Fentanyl may cause the following short-term effects:
Constant drowsiness and “nodding off”
Confusion and disorientation
Nausea and vomiting
Intense flushing, sweating, and hot flashes
Slowed or labored breathing
Long Term Effects
Long-term abuse of fentanyl can cause the following effects:
Irreversible brain damage
High risk of contracting HIV or Hepatitis
A very small amount of fentanyl can kill a person. This means that an overdose of fentanyl is a common occurrence for users of the drug. Knowing the signs and symptoms of fentanyl addiction is very important and can save your life or that of a loved one.
The signs of fentanyl addiction are similar to the signs of addiction to any opioid. This includes the compulsive use of fentanyl or other opioids, intense cravings for the drug, showing impaired judgment regarding the drug, or continuing to use fentanyl despite obvious negative consequences or harm. When someone is under the influence of fentanyl it is likely to cause some identifiable signs such as:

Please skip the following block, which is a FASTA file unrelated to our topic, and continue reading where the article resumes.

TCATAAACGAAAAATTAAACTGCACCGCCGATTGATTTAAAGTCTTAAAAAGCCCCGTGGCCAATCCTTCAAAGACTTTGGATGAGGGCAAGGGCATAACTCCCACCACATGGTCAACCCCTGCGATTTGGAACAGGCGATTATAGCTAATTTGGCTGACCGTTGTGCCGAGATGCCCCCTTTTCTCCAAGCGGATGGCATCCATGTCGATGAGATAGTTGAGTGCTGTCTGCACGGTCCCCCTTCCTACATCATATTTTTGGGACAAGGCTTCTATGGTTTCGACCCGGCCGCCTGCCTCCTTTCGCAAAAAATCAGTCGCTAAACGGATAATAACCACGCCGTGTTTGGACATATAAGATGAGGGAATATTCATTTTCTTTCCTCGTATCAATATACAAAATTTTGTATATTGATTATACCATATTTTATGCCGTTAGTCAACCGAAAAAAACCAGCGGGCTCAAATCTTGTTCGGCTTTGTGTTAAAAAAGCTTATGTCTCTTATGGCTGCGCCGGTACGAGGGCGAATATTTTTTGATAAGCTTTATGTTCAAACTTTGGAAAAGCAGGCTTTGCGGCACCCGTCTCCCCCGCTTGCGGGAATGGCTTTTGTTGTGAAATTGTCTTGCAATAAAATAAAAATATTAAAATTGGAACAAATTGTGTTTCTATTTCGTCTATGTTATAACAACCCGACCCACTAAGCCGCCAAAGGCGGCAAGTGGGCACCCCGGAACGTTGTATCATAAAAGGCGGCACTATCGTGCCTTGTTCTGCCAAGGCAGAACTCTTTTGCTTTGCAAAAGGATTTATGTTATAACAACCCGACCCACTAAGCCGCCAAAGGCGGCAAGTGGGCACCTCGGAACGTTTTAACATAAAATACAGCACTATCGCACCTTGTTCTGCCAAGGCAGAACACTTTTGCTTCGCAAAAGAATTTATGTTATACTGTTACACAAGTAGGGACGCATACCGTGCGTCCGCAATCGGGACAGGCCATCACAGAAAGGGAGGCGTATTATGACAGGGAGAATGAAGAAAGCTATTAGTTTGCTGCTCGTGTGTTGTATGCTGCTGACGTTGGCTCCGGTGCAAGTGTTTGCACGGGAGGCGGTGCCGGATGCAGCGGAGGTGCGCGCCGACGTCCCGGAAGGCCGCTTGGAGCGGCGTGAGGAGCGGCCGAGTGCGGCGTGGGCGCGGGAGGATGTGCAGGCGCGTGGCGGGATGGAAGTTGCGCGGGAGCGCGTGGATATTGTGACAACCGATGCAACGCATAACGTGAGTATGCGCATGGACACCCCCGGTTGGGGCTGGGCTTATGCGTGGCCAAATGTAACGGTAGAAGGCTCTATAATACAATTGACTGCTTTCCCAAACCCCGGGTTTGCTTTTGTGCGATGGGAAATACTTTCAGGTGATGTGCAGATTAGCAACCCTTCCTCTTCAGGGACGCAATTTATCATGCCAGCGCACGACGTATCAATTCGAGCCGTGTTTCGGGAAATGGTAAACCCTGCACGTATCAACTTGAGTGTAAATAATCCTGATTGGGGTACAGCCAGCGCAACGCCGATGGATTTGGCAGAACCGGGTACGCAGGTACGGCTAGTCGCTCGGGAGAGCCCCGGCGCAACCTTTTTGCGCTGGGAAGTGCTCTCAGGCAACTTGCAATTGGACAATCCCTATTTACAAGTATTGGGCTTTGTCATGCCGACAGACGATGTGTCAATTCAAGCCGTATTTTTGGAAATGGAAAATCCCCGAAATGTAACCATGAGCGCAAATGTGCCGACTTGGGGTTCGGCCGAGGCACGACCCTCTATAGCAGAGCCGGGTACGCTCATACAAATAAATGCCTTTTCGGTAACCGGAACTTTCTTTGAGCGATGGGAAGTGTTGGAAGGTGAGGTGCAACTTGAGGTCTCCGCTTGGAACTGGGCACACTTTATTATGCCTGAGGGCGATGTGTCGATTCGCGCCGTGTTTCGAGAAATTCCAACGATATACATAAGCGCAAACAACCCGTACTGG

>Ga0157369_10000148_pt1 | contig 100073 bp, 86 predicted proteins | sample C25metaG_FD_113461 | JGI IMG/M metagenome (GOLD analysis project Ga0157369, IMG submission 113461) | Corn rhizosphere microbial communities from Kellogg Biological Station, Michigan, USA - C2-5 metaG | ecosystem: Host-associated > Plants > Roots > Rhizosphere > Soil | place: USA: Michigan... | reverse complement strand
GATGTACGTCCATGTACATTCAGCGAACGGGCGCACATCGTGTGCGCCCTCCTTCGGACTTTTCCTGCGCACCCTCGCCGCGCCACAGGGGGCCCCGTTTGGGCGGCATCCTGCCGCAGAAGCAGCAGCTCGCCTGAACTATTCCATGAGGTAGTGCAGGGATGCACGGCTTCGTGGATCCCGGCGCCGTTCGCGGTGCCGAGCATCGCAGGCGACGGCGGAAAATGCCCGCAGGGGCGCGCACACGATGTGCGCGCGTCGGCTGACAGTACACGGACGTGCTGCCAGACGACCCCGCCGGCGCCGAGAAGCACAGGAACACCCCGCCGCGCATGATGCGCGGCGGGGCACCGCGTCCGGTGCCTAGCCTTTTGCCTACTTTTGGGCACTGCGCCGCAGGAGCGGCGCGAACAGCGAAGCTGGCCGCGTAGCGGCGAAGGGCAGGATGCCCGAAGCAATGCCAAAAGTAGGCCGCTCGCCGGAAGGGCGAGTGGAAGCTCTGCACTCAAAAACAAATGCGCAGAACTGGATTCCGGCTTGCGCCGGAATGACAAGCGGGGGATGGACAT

Tolerance of the drug beginning to form
Using to avoid the symptoms of withdrawal
Preoccupation with fentanyl
Unsuccessful attempts to quit using
Avoiding social activities in order to use drugs
Continuing to use fentanyl despite obvious negative consequences
Because of its inherently higher potency, many people who suffer from opioid addiction may seek out fentanyl as a way to “beat” their opioid tolerance and achieve the intoxication that they desire. This is a very dangerous phenomenon and too often leads to overdose and death.
It’s crucial to be able to identify the signs of fentanyl addiction because the misuse of fentanyl is incredibly dangerous. Treatment options should be considered immediately in order to avoid the life-threatening ramifications of fentanyl addiction.